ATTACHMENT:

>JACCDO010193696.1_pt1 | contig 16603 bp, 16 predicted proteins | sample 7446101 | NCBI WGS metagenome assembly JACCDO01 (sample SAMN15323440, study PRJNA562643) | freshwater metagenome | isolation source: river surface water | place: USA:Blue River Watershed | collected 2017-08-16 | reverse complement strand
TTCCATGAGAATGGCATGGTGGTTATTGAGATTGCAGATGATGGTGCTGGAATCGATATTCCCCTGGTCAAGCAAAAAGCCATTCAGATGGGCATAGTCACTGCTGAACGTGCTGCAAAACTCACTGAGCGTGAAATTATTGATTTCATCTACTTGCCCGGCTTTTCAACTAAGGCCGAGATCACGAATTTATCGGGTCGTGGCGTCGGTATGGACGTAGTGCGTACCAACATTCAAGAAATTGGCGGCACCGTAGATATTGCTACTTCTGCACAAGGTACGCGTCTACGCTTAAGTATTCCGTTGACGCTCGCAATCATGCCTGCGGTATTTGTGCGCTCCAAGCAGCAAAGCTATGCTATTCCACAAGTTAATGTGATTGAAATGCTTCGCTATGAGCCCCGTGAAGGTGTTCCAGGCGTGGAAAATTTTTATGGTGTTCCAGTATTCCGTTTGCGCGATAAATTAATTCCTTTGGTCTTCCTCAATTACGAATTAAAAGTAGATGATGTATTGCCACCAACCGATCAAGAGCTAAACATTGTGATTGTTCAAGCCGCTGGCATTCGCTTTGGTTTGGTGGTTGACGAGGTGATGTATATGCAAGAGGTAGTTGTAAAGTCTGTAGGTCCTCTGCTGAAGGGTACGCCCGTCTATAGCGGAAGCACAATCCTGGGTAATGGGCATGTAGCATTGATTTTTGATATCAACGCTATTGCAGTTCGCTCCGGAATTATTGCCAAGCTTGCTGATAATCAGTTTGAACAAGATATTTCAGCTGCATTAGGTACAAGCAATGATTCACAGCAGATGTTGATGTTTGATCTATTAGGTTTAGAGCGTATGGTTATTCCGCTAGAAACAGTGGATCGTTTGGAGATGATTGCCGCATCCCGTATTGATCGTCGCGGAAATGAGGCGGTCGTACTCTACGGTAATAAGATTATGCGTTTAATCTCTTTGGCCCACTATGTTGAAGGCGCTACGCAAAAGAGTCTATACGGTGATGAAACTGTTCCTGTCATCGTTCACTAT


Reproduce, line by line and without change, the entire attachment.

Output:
>JACCDO010193696.1_pt1 | contig 16603 bp, 16 predicted proteins | sample 7446101 | NCBI WGS metagenome assembly JACCDO01 (sample SAMN15323440, study PRJNA562643) | freshwater metagenome | isolation source: river surface water | place: USA:Blue River Watershed | collected 2017-08-16 | reverse complement strand
TTCCATGAGAATGGCATGGTGGTTATTGAGATTGCAGATGATGGTGCTGGAATCGATATTCCCCTGGTCAAGCAAAAAGCCATTCAGATGGGCATAGTCACTGCTGAACGTGCTGCAAAACTCACTGAGCGTGAAATTATTGATTTCATCTACTTGCCCGGCTTTTCAACTAAGGCCGAGATCACGAATTTATCGGGTCGTGGCGTCGGTATGGACGTAGTGCGTACCAACATTCAAGAAATTGGCGGCACCGTAGATATTGCTACTTCTGCACAAGGTACGCGTCTACGCTTAAGTATTCCGTTGACGCTCGCAATCATGCCTGCGGTATTTGTGCGCTCCAAGCAGCAAAGCTATGCTATTCCACAAGTTAATGTGATTGAAATGCTTCGCTATGAGCCCCGTGAAGGTGTTCCAGGCGTGGAAAATTTTTATGGTGTTCCAGTATTCCGTTTGCGCGATAAATTAATTCCTTTGGTCTTCCTCAATTACGAATTAAAAGTAGATGATGTATTGCCACCAACCGATCAAGAGCTAAACATTGTGATTGTTCAAGCCGCTGGCATTCGCTTTGGTTTGGTGGTTGACGAGGTGATGTATATGCAAGAGGTAGTTGTAAAGTCTGTAGGTCCTCTGCTGAAGGGTACGCCCGTCTATAGCGGAAGCACAATCCTGGGTAATGGGCATGTAGCATTGATTTTTGATATCAACGCTATTGCAGTTCGCTCCGGAATTATTGCCAAGCTTGCTGATAATCAGTTTGAACAAGATATTTCAGCTGCATTAGGTACAAGCAATGATTCACAGCAGATGTTGATGTTTGATCTATTAGGTTTAGAGCGTATGGTTATTCCGCTAGAAACAGTGGATCGTTTGGAGATGATTGCCGCATCCCGTATTGATCGTCGCGGAAATGAGGCGGTCGTACTCTACGGTAATAAGATTATGCGTTTAATCTCTTTGGCCCACTATGTTGAAGGCGCTACGCAAAAGAGTCTATACGGTGATGAAACTGTTCCTGTCATCGTTCACTAT